In today’s top news, Amazon is facing antitrust charges in the EU over seller data, and India’s competition watchdog is looking into whether Google has abused its power in pushing its payment app. Plus, Ant Group’s valuation could be cut in half over its stalled IPO.
Formal antitrust charges against Amazon will be announced by EU Competition Commissioner Margrethe Vestager over how the eCommerce giant handles data from the merchants on its platform and how it has positioned itself as a rival with competing merchandise.
India’s competition watchdog is taking aim at Google for allegedly abusing its market power to push its payments app in one of the world’s fastest-growing markets. The Competition Commission of India (CCI) is particularly looking at how Google Pay is promoted when an Android phone is being set up, and whether phone companies have a choice in the matter.
Ant Group’s stalled initial public offering (IPO) could cut the company’s valuation in half, with one report putting the firm’s value at just $140 billion. The IPO itself could be halted for six months, and the company is facing increased capital requirements from the Chinese government that would incur substantial costs.
The RealReal reported on Monday (Nov. 9) as part of its third-quarter earnings that over the last 12 months, active buyers have increased 14 percent.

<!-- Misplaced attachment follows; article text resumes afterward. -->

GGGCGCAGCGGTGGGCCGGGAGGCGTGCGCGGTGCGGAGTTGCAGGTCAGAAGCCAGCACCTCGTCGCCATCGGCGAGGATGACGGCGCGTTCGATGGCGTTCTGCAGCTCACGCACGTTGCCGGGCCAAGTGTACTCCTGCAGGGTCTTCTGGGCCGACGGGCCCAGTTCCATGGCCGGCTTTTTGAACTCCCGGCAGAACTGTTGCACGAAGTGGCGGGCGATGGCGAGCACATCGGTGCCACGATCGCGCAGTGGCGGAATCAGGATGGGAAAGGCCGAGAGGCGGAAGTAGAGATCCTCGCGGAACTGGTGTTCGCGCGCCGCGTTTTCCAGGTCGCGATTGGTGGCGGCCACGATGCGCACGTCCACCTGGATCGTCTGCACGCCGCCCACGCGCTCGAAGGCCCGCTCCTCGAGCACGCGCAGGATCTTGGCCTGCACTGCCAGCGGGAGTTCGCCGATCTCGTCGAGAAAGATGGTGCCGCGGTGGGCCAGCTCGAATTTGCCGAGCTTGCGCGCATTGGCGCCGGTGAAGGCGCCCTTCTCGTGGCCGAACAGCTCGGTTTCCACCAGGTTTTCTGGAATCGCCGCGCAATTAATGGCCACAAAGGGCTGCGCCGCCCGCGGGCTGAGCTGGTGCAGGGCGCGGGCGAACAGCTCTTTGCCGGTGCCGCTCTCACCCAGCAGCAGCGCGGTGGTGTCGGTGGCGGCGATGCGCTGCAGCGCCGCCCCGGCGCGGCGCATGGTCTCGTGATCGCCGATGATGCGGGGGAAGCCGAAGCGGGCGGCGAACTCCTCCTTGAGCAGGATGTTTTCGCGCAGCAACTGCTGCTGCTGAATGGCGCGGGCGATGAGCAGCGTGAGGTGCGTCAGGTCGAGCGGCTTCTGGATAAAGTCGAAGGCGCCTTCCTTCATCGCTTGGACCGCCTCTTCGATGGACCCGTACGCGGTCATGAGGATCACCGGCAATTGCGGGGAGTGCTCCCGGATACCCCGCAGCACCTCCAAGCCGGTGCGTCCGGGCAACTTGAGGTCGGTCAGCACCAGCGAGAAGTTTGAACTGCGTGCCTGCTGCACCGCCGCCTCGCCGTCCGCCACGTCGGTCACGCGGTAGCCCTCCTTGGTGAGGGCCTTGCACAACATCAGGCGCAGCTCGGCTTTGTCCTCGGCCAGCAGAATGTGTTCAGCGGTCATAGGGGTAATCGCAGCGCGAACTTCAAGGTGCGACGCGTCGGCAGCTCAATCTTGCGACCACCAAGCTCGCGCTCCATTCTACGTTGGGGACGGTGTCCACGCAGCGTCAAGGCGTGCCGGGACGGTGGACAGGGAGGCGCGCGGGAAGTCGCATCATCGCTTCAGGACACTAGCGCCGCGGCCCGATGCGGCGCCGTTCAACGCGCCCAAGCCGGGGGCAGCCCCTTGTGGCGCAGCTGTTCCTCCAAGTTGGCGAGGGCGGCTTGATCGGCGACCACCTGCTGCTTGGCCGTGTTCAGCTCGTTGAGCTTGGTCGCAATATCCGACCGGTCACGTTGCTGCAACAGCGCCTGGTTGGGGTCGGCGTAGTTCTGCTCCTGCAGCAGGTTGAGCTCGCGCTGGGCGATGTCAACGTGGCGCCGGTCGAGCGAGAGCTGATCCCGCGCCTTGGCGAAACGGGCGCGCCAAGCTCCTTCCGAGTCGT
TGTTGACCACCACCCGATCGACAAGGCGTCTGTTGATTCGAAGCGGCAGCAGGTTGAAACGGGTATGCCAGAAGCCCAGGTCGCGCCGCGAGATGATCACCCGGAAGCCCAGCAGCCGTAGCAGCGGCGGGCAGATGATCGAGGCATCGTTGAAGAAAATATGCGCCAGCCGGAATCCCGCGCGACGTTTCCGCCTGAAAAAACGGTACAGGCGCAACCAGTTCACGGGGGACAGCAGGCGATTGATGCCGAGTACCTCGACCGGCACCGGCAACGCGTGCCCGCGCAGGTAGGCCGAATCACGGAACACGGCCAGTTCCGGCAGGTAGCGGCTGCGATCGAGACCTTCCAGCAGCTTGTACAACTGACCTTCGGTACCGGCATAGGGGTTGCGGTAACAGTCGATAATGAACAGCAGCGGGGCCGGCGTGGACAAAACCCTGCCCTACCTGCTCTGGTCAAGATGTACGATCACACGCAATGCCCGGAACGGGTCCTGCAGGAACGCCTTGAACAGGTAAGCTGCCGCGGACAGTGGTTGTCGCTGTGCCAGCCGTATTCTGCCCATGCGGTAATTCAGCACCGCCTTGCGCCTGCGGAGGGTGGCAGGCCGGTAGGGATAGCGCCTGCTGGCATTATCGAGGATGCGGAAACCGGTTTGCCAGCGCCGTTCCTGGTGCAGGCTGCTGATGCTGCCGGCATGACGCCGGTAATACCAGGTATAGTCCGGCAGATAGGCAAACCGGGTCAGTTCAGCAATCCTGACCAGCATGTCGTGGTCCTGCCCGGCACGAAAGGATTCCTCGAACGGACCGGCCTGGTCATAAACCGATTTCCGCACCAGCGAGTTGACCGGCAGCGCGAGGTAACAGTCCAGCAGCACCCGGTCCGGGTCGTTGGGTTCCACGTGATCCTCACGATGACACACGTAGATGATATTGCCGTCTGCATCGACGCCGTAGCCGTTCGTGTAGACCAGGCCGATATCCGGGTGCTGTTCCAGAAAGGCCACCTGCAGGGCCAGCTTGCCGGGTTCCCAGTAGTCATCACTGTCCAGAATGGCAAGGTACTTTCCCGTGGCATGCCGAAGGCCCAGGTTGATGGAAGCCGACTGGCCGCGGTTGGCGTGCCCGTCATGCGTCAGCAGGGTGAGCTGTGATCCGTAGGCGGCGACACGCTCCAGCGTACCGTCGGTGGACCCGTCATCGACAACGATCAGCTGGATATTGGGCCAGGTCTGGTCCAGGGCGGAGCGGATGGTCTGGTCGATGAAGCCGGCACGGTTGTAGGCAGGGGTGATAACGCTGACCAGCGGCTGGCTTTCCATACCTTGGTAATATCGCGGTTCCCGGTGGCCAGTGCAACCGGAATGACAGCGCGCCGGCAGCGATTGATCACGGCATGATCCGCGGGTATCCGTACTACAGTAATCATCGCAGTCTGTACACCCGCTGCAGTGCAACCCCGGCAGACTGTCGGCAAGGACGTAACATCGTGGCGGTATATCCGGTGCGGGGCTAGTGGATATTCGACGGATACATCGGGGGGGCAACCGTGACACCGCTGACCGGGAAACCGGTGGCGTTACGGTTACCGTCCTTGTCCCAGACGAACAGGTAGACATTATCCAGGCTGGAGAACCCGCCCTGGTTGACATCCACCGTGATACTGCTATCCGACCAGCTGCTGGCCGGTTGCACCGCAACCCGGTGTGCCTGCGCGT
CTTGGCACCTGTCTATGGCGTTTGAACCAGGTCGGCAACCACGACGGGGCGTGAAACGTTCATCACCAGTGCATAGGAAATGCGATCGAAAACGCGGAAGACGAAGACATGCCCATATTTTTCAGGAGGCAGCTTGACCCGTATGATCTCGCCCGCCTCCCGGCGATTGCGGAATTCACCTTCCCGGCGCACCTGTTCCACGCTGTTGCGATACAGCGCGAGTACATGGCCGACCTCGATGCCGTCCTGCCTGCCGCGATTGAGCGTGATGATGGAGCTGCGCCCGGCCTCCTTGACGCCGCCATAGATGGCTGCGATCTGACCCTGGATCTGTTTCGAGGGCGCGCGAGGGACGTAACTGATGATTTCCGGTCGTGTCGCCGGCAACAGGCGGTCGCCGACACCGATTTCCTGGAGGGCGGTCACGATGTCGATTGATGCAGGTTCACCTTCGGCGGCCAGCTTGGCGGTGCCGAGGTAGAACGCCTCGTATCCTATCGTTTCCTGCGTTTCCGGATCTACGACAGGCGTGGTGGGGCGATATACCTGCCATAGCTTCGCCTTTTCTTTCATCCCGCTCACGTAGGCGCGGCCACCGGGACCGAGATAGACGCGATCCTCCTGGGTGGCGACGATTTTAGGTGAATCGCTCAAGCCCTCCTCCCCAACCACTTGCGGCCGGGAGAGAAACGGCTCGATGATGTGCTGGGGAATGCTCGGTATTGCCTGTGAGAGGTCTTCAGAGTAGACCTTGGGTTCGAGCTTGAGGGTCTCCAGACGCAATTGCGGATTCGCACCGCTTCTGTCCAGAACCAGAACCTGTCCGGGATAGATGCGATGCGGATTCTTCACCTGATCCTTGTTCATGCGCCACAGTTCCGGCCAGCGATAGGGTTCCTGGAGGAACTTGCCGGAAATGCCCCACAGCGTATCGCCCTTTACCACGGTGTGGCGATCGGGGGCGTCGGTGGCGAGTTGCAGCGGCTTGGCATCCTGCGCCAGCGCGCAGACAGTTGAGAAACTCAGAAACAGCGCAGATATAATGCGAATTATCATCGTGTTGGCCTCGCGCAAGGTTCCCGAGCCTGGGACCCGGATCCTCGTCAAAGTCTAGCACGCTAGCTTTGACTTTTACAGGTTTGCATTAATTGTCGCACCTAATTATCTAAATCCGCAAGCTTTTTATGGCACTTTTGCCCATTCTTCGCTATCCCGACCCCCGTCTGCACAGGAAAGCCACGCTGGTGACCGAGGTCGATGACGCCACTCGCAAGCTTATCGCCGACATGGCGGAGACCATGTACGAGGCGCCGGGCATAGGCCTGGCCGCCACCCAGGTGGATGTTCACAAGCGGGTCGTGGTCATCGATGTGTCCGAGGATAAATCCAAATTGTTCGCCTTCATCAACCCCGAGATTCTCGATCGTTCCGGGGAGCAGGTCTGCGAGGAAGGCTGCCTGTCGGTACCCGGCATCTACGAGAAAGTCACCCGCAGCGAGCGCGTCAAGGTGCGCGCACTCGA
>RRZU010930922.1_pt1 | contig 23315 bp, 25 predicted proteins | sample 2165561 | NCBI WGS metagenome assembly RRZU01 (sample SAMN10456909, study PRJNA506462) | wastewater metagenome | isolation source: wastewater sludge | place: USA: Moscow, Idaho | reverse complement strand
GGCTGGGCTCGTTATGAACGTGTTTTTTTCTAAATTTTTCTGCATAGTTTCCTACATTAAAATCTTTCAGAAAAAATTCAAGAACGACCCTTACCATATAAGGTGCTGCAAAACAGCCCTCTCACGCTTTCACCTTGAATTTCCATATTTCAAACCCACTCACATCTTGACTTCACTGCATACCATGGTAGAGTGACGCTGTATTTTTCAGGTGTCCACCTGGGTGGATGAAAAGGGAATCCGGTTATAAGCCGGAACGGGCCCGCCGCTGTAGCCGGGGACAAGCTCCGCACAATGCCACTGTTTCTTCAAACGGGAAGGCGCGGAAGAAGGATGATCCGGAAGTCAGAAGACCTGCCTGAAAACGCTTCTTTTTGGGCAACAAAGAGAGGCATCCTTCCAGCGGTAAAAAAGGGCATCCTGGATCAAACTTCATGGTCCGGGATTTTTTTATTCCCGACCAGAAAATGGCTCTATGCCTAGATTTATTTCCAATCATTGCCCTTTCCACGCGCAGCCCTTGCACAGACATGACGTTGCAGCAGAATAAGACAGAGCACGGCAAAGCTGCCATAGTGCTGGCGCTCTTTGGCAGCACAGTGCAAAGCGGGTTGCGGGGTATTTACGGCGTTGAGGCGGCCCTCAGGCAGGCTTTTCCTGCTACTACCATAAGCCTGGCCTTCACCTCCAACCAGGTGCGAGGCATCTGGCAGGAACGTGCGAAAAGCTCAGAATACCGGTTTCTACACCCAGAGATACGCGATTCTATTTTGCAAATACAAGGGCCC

For 40 million U.S. immigrants, opening bank accounts and cost-effectively sending funds to other countries can mean using multiple banking and payment apps. But in the Smarter Payments Tracker, CEO Joaquin Ayuso de Paul of Rayo, explains the role that Banking-as-a-Service integrations play in providing financial institutions (FIs) with an inclusive, one-stop, mobile banking experience.
Global shoppers want more than a slick, mobile-optimized site – they want 10 key features that only half of all cross-border merchants offer. New data points to the role those features play in boosting conversion.
The transition into a new presidential administration heralds changes, with some gradual — and in other cases, sweeping — shifts in financial services. Front and center may be the Consumer Financial Protection Bureau (CFPB), which has seen its very structure called into debate during the Trump administration.